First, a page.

ALASKA VOLCANO OBSERVATORY WEEKLY UPDATE U.S. Geological Survey Friday, June 10, 2016, 12:06 PM AKDT (Friday, June 10, 2016, 20:06 UTC)
55°25'2" N 161°53'37" W,
Summit Elevation 8261 ft (2518 m)
Current Volcano Alert Level: ADVISORY
Current Aviation Color Code: YELLOW
Seismicity remained low at Pavlof Volcano throughout the last week. No activity was detected in satellite and web camera images over the past week. No signs of eruptive activity have been detected at Pavlof since a series of small explosions were seen in seismic data on May 21.
Pauses in activity of days to weeks are common during eruptive episodes of Pavlof Volcano. A return to eruptive activity remains possible and could occur with little or no warning. Thus, AVO will continue to monitor the volcano closely and will issue additional information as necessary.
Pavlof Volcano is a snow- and ice-covered stratovolcano located on the southwestern end of the Alaska Peninsula about 953 km (592 mi) southwest of Anchorage. The volcano is about 7 km (4.4 mi) in diameter and has active vents on the north and east sides close to the summit. With over 40 historic eruptions, it is one of the most consistently active volcanoes in the Aleutian arc. Eruptive activity is generally characterized by sporadic Strombolian lava fountaining continuing for a several-month period. Ash plumes as high as 49,000 ft ASL have been generated by past eruptions of Pavlof, and during the March 2016 eruption, ash plumes as high as 40,000 feet above sea level were generated and the ash was tracked in satellite data as distant as eastern Canada. The nearest community, Cold Bay, is located 60 km (37 miles) to the southwest of Pavlof.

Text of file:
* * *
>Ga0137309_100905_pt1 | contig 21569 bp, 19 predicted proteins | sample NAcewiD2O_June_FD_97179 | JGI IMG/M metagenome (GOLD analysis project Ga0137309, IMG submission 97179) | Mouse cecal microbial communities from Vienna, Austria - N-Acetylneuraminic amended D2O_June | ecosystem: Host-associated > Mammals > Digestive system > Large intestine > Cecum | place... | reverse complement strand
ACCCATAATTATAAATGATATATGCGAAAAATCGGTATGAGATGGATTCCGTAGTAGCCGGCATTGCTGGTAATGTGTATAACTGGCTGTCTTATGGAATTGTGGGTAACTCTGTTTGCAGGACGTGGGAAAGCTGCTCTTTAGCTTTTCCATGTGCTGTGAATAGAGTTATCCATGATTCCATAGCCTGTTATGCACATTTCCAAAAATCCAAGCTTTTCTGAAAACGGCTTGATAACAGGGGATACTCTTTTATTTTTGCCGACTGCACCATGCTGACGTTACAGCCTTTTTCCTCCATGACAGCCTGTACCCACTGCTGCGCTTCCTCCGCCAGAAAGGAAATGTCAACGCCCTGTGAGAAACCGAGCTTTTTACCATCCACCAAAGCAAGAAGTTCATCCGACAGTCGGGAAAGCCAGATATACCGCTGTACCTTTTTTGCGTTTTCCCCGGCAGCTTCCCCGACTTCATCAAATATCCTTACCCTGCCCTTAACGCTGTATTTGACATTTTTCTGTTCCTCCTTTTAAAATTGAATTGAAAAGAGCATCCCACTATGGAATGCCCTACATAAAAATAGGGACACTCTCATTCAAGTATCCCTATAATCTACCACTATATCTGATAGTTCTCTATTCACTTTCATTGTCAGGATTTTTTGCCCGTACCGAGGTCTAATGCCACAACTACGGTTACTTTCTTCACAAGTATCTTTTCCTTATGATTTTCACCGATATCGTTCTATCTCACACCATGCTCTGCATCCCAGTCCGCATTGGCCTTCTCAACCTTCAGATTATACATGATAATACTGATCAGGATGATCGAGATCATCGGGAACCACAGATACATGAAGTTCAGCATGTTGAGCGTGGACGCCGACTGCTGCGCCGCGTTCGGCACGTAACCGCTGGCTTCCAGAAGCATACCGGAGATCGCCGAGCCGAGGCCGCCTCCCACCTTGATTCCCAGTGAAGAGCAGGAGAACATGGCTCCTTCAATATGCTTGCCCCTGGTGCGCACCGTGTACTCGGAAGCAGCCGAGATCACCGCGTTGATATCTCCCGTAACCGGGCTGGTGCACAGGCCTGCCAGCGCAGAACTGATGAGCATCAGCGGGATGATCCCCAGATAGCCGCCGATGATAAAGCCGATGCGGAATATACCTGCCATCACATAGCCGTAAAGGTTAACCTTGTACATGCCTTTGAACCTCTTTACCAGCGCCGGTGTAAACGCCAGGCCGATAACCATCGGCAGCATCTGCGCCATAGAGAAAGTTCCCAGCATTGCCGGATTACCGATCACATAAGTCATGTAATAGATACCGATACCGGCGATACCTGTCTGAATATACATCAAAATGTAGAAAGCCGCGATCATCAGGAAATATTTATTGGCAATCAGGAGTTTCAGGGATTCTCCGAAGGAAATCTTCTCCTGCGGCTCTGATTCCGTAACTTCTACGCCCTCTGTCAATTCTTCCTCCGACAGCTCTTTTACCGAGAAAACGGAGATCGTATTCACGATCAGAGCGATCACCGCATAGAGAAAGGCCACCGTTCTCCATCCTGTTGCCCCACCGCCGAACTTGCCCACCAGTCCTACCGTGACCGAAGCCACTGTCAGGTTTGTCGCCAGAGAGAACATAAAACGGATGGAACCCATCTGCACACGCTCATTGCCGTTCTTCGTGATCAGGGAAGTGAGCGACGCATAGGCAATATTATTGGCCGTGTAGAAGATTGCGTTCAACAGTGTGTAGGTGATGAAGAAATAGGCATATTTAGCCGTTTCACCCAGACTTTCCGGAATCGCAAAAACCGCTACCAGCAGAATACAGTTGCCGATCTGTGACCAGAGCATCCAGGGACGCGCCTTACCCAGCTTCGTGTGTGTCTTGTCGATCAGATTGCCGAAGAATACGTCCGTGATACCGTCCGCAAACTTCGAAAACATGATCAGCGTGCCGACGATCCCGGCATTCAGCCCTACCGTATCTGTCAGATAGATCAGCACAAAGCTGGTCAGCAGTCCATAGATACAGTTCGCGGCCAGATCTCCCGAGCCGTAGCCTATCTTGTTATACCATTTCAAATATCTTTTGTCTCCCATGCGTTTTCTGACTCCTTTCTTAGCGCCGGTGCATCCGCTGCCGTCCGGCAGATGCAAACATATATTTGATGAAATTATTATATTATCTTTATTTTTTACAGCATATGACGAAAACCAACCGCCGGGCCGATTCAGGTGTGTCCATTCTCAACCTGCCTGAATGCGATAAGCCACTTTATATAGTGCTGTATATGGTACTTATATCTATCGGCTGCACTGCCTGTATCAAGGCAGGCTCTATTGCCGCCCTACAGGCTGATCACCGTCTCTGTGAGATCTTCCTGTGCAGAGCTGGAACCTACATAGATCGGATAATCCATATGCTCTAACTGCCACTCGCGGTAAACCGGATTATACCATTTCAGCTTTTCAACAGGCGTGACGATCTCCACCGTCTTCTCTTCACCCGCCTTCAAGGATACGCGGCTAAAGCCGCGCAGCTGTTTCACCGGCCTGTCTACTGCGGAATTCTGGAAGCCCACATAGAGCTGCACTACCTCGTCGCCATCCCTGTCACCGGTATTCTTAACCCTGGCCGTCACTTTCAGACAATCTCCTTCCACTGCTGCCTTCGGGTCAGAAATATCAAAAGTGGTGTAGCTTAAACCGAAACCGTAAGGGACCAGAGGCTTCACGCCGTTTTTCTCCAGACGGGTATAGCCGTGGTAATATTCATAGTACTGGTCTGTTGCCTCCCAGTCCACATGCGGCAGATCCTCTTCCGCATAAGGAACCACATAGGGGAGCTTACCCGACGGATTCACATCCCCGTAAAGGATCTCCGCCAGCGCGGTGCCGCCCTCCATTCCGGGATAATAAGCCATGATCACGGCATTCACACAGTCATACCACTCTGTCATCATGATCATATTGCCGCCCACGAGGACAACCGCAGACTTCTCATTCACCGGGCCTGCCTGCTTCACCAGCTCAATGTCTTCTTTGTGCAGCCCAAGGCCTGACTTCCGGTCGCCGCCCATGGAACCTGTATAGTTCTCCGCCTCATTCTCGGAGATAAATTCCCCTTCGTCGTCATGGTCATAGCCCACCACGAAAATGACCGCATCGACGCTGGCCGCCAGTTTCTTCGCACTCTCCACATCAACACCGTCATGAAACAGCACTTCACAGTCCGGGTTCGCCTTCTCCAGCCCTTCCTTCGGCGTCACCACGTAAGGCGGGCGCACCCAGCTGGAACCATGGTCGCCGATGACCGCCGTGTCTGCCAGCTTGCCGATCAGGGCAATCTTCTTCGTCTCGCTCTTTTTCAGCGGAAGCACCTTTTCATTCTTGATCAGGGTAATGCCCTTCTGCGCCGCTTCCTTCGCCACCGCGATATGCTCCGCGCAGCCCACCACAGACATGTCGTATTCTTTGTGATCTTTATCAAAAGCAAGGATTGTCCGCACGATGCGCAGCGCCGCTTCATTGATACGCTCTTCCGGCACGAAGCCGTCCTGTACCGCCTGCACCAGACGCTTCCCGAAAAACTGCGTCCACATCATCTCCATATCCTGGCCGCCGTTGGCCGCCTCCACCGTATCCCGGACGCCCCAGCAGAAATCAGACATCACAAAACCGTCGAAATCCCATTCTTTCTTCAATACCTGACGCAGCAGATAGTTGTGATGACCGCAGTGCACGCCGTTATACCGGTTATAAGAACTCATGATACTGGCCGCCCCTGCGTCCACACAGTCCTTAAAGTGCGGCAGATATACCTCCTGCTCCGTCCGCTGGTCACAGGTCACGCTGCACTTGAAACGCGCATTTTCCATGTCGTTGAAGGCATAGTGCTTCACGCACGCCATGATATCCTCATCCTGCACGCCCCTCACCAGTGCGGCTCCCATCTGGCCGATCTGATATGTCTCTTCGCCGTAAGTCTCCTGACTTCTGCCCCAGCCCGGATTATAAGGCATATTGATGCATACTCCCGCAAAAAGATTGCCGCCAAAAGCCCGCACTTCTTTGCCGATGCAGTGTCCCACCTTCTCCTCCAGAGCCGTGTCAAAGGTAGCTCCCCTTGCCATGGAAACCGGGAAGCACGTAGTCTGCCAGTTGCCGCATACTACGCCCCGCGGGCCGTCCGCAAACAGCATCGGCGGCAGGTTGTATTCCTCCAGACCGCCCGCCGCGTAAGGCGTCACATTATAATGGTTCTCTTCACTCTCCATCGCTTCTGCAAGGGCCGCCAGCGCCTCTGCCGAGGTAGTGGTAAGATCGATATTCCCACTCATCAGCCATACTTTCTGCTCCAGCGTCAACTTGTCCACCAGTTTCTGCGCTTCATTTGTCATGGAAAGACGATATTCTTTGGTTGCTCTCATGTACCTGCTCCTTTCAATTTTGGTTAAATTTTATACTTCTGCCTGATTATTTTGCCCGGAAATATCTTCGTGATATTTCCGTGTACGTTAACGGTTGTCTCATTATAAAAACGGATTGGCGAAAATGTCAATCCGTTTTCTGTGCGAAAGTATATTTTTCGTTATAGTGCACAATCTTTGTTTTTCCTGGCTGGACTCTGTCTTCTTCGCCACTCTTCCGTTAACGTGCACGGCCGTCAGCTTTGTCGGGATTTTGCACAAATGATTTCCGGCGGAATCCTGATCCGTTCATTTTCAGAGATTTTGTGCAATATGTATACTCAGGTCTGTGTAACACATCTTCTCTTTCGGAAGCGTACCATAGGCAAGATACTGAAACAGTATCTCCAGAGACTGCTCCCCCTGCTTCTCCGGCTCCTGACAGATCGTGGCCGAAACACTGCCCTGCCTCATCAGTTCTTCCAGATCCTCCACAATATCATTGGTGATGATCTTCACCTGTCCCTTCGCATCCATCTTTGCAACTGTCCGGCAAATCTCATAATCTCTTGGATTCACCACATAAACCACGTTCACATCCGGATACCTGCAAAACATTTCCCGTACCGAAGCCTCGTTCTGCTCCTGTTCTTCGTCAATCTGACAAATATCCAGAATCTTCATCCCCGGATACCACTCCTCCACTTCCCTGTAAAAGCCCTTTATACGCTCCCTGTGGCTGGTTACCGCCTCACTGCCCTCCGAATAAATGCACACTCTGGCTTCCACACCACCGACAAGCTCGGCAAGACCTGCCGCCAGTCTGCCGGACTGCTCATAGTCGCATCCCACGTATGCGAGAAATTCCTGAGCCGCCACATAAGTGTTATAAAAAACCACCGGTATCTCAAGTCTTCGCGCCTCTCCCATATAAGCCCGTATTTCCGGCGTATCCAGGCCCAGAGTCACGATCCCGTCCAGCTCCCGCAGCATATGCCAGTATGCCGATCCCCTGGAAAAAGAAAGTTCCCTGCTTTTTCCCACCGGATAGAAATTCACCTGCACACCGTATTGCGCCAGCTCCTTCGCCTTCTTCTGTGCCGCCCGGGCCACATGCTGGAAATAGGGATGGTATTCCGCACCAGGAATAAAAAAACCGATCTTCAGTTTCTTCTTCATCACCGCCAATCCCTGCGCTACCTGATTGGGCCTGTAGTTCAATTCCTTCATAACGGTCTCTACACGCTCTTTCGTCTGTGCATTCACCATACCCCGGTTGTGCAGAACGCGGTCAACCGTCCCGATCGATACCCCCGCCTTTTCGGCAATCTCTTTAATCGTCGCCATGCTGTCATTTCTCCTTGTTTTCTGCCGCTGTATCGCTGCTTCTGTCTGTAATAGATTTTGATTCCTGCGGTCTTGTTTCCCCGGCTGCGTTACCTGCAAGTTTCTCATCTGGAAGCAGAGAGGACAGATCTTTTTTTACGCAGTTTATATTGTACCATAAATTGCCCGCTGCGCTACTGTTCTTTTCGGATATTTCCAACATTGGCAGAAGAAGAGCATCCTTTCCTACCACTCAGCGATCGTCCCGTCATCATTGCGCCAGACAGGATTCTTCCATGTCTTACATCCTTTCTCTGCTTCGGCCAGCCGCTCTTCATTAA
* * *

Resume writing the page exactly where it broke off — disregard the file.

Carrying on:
AVO scientists conduct daily checks of earthquake activity at all seismically-monitored volcanoes, examine web camera and satellite images for evidence of airborne ash and elevated surface temperatures, and consult other monitoring data as needed.
Scott Stihler, Acting Coordinating Scientist, UAFGI
email@example.com (907) 322-4085
The Alaska Volcano Observatory is a cooperative program of the U.S. Geological Survey, the University of Alaska Fairbanks Geophysical Institute, and the Alaska Division of Geological and Geophysical Surveys.